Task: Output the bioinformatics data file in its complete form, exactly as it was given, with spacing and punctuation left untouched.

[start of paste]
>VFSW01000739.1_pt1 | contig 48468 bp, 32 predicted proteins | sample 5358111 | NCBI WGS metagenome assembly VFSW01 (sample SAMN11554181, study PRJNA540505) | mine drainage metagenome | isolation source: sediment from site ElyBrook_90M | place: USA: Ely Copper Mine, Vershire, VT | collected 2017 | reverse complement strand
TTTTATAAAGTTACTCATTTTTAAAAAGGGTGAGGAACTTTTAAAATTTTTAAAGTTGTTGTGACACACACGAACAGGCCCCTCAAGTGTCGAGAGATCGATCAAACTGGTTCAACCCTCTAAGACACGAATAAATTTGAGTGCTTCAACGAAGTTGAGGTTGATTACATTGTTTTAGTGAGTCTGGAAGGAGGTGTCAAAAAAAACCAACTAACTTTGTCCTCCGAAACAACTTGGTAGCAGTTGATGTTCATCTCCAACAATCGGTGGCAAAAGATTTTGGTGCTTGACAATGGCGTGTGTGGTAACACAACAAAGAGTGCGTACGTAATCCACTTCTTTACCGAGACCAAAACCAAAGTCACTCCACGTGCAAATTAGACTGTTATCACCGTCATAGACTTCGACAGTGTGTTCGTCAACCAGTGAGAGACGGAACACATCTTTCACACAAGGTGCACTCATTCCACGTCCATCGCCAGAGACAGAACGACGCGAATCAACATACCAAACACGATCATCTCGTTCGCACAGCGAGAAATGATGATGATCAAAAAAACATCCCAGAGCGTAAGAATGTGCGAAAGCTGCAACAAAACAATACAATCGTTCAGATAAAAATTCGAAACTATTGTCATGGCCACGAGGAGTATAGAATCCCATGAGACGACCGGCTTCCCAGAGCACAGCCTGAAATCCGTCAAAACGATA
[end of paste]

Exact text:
>VFSW01000739.1_pt1 | contig 48468 bp, 32 predicted proteins | sample 5358111 | NCBI WGS metagenome assembly VFSW01 (sample SAMN11554181, study PRJNA540505) | mine drainage metagenome | isolation source: sediment from site ElyBrook_90M | place: USA: Ely Copper Mine, Vershire, VT | collected 2017 | reverse complement strand
TTTTATAAAGTTACTCATTTTTAAAAAGGGTGAGGAACTTTTAAAATTTTTAAAGTTGTTGTGACACACACGAACAGGCCCCTCAAGTGTCGAGAGATCGATCAAACTGGTTCAACCCTCTAAGACACGAATAAATTTGAGTGCTTCAACGAAGTTGAGGTTGATTACATTGTTTTAGTGAGTCTGGAAGGAGGTGTCAAAAAAAACCAACTAACTTTGTCCTCCGAAACAACTTGGTAGCAGTTGATGTTCATCTCCAACAATCGGTGGCAAAAGATTTTGGTGCTTGACAATGGCGTGTGTGGTAACACAACAAAGAGTGCGTACGTAATCCACTTCTTTACCGAGACCAAAACCAAAGTCACTCCACGTGCAAATTAGACTGTTATCACCGTCATAGACTTCGACAGTGTGTTCGTCAACCAGTGAGAGACGGAACACATCTTTCACACAAGGTGCACTCATTCCACGTCCATCGCCAGAGACAGAACGACGCGAATCAACATACCAAACACGATCATCTCGTTCGCACAGCGAGAAATGATGATGATCAAAAAAACATCCCAGAGCGTAAGAATGTGCGAAAGCTGCAACAAAACAATACAATCGTTCAGATAAAAATTCGAAACTATTGTCATGGCCACGAGGAGTATAGAATCCCATGAGACGACCGGCTTCCCAGAGCACAGCCTGAAATCCGTCAAAACGATA